The researchers also looked at the intake of components of the “prostate cancer dietary index”: calcium, selenium and tomato products which they used as an indicator of lycopene intake (tomato juice, tomato sauce, pizza and baked beans). To be scored as adherent, men had to:
- eat less than 1,500mg of calcium per day
- eat more than 10 servings of tomato and tomato products per week
- eat between 105 and 200µg of selenium per day
Statistical analyses were then performed to determine the risk of low or high grade prostate cancer according to adherence to the WCRF/AICR recommendations or intake of any of the three dietary components of the prostate cancer dietary index. The results were adjusted to take into account the following confounders:
- family history of prostate cancer
- self-reported diabetes
- ethnic group
- occupational class
- smoking status
- total energy intake
What were the basic results?
After adjusting for possible confounding factors:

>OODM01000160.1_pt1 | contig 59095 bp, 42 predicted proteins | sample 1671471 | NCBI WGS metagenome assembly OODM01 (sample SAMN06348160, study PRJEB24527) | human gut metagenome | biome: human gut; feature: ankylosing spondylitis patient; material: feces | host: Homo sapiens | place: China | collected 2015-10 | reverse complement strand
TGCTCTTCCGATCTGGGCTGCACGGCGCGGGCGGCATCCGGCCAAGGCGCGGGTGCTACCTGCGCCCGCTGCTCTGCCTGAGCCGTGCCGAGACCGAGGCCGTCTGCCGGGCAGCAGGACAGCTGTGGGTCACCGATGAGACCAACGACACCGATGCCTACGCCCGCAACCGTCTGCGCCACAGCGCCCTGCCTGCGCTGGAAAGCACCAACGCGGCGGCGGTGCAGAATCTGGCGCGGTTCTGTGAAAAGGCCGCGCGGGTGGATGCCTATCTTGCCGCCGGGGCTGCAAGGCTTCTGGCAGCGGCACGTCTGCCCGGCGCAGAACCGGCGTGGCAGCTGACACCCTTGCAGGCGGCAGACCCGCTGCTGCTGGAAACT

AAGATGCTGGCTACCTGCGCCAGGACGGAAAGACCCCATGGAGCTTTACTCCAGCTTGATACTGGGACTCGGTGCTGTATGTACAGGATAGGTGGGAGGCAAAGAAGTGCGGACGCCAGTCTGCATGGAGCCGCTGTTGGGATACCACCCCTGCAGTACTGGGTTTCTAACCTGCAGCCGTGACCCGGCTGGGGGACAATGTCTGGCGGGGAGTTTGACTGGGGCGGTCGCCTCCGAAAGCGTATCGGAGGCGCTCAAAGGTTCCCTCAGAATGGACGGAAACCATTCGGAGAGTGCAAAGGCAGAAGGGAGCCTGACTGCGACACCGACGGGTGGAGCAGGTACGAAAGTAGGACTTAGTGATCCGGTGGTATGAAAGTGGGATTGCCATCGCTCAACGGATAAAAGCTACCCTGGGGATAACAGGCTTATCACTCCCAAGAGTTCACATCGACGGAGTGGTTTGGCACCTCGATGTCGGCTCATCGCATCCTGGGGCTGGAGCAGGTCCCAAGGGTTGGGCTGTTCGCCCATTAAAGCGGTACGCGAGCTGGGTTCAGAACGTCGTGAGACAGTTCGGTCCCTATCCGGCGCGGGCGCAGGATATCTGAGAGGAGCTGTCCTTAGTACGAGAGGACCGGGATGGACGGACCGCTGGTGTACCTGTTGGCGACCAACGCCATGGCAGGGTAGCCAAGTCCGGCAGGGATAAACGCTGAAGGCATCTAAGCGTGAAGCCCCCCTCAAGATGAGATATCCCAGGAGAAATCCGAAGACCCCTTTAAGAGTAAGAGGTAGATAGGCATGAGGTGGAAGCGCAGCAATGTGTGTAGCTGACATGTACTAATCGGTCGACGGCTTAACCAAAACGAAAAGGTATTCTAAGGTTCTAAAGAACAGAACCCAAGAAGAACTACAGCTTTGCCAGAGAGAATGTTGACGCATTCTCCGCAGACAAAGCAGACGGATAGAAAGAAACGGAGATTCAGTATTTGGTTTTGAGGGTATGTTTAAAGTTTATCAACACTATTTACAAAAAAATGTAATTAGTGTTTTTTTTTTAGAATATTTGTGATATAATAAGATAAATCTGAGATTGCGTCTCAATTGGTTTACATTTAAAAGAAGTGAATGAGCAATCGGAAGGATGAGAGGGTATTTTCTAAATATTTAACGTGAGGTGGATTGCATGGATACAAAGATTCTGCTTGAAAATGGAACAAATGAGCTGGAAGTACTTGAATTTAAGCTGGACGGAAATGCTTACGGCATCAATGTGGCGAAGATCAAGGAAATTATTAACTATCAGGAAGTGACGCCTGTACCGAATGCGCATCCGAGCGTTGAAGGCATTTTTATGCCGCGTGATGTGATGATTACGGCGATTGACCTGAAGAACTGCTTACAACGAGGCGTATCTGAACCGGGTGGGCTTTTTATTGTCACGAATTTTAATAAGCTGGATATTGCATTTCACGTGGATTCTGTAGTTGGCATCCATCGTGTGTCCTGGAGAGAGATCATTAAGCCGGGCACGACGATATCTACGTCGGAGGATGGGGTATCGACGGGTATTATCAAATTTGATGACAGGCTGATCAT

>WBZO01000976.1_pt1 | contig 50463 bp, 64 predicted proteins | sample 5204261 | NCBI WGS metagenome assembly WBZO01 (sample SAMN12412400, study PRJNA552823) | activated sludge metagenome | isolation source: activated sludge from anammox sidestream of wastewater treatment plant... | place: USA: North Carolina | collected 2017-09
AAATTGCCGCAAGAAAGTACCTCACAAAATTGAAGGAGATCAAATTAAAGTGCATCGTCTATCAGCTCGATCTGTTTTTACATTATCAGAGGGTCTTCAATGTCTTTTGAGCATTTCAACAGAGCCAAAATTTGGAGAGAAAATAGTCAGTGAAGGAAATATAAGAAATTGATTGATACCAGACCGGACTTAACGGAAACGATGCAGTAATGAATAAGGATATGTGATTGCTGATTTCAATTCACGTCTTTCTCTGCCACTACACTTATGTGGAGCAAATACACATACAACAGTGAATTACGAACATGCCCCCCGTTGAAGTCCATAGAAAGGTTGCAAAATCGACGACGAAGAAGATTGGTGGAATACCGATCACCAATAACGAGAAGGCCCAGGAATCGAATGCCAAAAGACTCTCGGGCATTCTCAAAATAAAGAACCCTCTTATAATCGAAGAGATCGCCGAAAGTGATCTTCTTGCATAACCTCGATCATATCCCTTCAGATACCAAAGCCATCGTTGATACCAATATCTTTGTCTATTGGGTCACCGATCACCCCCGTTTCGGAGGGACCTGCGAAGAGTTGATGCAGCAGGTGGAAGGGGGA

- being adherent to the tomato and tomato product recommendation by eating 10 or more servings of tomatoes per week was associated with an 18% reduced risk of prostate cancer compared to eating less than 10 servings (odds ratio (OR) 0.82, 95% confidence interval (CI) 0.70 to 0.97)
- each component of the “prostate cancer dietary index” that the men adhered to was associated with a 9% reduction in risk of prostate cancer (OR 0.91, 95% CI 0.84 to 0.99)
- the overall WCFR/AICR adherence score was not associated with a decreased risk of prostate cancer (OR 0.99, 95% CI 0.94 to 1.05)
- every 0.25 increase in the score for adherence to the plant food recommendation was associated with a 6% reduced overall risk of prostate cancer (OR 0.94, 95% CI 0.89 to 0.99)
A 0.25 increase in adherence score could be achieved by increasing fruit and vegetable intake from less than 200g/day to between 200 and 400g/day, or by increasing fruit and vegetable intake from between 200 and 400g/day to 400g/day or more (400g is equivalent to five portions) or by changing intake of unprocessed cereals (grains) and/or pulses (legumes).